“Sometimes I feel like I have one foot in skating and one foot in school,” Pulkinen said. “I want to try to put both feet in both sides and jump back and forth. Right now is the time to be doing that considering we have three years until the next (Winter) Games.”
It can get tricky. Pulkinen spent the holiday break training with Chen’s coach, Rafael Arutyunyan in Irvine, Calif., flew back to New York Jan. 14 to begin second-semester classes (cognitive neuroscience, cognition, research methods, statistics and Spanish), then flew back to California 11 days later for the U.S. Championships in San Jose, where he should be a strong contender for his first senior national medal.
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With his arsenal of quadruple jumps, Ilia Malinin, last year’s runner-up, seems a heavy favorite to win, and there has been plenty of buzz around the competitive return of two-time Olympian Jason Brown. Meanwhile, Pulkinen’s performances at four international events this season have been largely underwhelming. But he still sees himself potentially in the mix for a title Chen won the last six years before going into a (temporary?) competitive retirement to finish his undergraduate studies.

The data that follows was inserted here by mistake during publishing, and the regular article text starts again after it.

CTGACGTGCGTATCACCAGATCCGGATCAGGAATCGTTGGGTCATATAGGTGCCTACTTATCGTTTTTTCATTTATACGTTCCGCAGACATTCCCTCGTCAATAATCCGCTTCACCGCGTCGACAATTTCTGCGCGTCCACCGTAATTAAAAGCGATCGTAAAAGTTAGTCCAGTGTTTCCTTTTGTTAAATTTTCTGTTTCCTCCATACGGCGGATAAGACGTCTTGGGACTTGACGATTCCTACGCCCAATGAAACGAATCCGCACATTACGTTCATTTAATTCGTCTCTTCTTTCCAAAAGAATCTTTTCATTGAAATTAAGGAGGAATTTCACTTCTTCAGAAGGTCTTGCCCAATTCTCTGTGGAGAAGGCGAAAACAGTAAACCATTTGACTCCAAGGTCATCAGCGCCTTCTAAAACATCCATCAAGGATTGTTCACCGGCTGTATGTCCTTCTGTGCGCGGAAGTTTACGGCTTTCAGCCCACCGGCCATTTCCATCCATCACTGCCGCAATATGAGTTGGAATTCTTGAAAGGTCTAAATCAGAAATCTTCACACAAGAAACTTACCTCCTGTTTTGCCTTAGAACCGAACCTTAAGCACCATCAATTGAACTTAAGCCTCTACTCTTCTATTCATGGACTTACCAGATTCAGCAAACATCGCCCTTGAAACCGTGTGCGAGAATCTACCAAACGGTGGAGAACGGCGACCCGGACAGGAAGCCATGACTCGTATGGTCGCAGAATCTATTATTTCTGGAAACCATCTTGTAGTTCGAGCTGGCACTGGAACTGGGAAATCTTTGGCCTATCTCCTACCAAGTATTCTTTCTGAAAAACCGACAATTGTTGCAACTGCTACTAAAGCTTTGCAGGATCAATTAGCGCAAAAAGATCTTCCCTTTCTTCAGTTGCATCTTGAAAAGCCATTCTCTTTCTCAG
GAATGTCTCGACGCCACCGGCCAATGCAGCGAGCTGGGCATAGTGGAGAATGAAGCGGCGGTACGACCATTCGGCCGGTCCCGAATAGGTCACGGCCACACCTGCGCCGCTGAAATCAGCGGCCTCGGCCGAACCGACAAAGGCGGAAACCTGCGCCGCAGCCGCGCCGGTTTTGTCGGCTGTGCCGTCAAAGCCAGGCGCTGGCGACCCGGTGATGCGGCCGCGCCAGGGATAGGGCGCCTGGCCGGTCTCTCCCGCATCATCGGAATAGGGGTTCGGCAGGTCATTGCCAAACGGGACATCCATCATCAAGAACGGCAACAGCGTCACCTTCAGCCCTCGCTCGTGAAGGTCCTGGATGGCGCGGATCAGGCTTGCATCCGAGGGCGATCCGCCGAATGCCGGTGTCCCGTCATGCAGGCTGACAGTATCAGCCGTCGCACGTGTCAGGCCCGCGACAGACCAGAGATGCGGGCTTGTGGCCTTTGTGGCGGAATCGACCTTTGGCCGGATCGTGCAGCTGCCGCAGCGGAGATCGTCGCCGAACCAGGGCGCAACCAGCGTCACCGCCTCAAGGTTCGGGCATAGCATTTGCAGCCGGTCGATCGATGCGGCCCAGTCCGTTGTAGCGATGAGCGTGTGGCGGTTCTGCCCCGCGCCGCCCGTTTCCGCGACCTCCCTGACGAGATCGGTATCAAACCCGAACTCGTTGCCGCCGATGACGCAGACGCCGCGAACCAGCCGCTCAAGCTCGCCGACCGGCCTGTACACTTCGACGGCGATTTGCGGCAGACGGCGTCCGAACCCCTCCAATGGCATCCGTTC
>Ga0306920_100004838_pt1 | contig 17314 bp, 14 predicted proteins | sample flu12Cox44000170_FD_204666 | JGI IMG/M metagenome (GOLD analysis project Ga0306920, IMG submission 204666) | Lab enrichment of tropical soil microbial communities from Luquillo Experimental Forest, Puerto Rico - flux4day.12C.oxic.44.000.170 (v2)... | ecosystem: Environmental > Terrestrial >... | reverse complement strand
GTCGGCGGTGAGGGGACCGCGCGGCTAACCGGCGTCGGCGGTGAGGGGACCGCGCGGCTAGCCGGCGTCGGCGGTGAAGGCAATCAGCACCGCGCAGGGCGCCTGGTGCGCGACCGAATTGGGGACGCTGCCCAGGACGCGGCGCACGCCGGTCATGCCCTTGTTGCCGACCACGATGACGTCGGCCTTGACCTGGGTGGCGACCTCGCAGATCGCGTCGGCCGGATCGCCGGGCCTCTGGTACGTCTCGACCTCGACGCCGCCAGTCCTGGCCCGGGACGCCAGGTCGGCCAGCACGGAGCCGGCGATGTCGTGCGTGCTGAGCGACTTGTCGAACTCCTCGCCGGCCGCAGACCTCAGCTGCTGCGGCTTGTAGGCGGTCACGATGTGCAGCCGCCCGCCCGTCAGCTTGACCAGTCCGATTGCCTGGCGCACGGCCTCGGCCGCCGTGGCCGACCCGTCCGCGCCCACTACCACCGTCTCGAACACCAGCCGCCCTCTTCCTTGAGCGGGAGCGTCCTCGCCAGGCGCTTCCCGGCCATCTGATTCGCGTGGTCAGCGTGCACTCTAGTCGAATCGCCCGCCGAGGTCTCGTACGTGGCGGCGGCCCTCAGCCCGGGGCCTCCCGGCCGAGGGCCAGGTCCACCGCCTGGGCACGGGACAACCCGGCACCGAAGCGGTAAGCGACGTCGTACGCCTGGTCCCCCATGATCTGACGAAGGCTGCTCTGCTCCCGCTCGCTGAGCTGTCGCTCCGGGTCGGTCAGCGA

“Ilia is very talented, and of course he has the quad Axel, which is in itself a marvel,” Pulkinen said. “It’s not impossible to think I’m going for the title, too. I don’t want to sell myself short. I want to go in and deliver two clean programs and walk away with a medal at the very least.”
Pulkinen’s fifth place last year was his highest finish in four senior nationals. It included a 34-point improvement on his previous best total score at the event.
That result earned him the second alternate spot for the world championships and a place on the Four Continents Championships team, the latter oft seen as a consolation prize for skaters who did not make the Olympics.